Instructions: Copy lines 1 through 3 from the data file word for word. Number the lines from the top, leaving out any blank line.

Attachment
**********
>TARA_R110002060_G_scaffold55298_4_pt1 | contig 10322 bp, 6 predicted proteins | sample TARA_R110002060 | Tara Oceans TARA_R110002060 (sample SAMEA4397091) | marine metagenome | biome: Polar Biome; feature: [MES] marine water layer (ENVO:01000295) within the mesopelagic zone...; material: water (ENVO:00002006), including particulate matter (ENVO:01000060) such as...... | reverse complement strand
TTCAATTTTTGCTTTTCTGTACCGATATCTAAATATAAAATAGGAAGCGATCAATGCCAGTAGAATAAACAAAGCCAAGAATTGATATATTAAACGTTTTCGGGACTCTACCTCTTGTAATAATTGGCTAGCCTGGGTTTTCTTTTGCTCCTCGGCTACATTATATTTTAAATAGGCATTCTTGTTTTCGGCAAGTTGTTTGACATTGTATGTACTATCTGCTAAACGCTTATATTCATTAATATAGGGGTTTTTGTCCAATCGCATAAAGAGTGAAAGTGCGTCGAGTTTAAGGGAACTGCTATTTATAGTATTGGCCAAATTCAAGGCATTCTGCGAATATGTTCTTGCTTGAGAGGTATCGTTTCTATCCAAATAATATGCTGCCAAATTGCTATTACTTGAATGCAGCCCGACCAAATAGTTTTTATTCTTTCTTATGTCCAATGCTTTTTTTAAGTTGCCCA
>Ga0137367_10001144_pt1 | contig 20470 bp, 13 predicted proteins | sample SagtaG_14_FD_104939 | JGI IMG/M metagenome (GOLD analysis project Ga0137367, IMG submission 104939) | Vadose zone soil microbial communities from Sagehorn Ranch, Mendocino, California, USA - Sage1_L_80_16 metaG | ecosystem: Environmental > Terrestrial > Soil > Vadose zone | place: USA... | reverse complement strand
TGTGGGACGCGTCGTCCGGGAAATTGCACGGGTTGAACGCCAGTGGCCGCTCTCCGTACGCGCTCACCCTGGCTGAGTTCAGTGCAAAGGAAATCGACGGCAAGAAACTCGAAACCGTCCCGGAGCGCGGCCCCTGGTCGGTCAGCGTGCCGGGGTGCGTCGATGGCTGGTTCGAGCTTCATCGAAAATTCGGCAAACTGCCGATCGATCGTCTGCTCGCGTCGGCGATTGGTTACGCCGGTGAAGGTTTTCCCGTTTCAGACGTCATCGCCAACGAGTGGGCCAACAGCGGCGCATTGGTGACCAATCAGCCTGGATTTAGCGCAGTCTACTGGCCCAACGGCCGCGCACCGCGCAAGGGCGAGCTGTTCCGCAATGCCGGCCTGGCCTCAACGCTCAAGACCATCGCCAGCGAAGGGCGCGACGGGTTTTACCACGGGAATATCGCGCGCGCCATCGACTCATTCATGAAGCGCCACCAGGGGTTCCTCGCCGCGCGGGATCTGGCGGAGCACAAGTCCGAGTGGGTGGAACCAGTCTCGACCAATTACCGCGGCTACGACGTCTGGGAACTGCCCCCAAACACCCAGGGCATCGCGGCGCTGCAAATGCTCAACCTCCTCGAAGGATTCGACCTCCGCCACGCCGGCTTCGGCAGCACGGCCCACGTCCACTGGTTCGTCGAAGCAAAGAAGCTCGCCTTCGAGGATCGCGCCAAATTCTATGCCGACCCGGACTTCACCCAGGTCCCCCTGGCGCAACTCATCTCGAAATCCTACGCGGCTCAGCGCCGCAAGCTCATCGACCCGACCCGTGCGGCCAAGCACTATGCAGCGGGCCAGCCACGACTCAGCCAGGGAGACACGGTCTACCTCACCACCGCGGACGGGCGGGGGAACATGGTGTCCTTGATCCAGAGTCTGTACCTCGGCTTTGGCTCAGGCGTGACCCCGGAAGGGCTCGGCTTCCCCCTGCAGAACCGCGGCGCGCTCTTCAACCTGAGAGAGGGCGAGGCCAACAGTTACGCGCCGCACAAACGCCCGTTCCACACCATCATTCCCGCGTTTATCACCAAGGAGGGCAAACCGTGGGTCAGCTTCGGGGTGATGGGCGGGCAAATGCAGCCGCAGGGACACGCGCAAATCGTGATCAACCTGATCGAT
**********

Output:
>TARA_R110002060_G_scaffold55298_4_pt1 | contig 10322 bp, 6 predicted proteins | sample TARA_R110002060 | Tara Oceans TARA_R110002060 (sample SAMEA4397091) | marine metagenome | biome: Polar Biome; feature: [MES] marine water layer (ENVO:01000295) within the mesopelagic zone...; material: water (ENVO:00002006), including particulate matter (ENVO:01000060) such as...... | reverse complement strand
TTCAATTTTTGCTTTTCTGTACCGATATCTAAATATAAAATAGGAAGCGATCAATGCCAGTAGAATAAACAAAGCCAAGAATTGATATATTAAACGTTTTCGGGACTCTACCTCTTGTAATAATTGGCTAGCCTGGGTTTTCTTTTGCTCCTCGGCTACATTATATTTTAAATAGGCATTCTTGTTTTCGGCAAGTTGTTTGACATTGTATGTACTATCTGCTAAACGCTTATATTCATTAATATAGGGGTTTTTGTCCAATCGCATAAAGAGTGAAAGTGCGTCGAGTTTAAGGGAACTGCTATTTATAGTATTGGCCAAATTCAAGGCATTCTGCGAATATGTTCTTGCTTGAGAGGTATCGTTTCTATCCAAATAATATGCTGCCAAATTGCTATTACTTGAATGCAGCCCGACCAAATAGTTTTTATTCTTTCTTATGTCCAATGCTTTTTTTAAGTTGCCCA
>Ga0137367_10001144_pt1 | contig 20470 bp, 13 predicted proteins | sample SagtaG_14_FD_104939 | JGI IMG/M metagenome (GOLD analysis project Ga0137367, IMG submission 104939) | Vadose zone soil microbial communities from Sagehorn Ranch, Mendocino, California, USA - Sage1_L_80_16 metaG | ecosystem: Environmental > Terrestrial > Soil > Vadose zone | place: USA... | reverse complement strand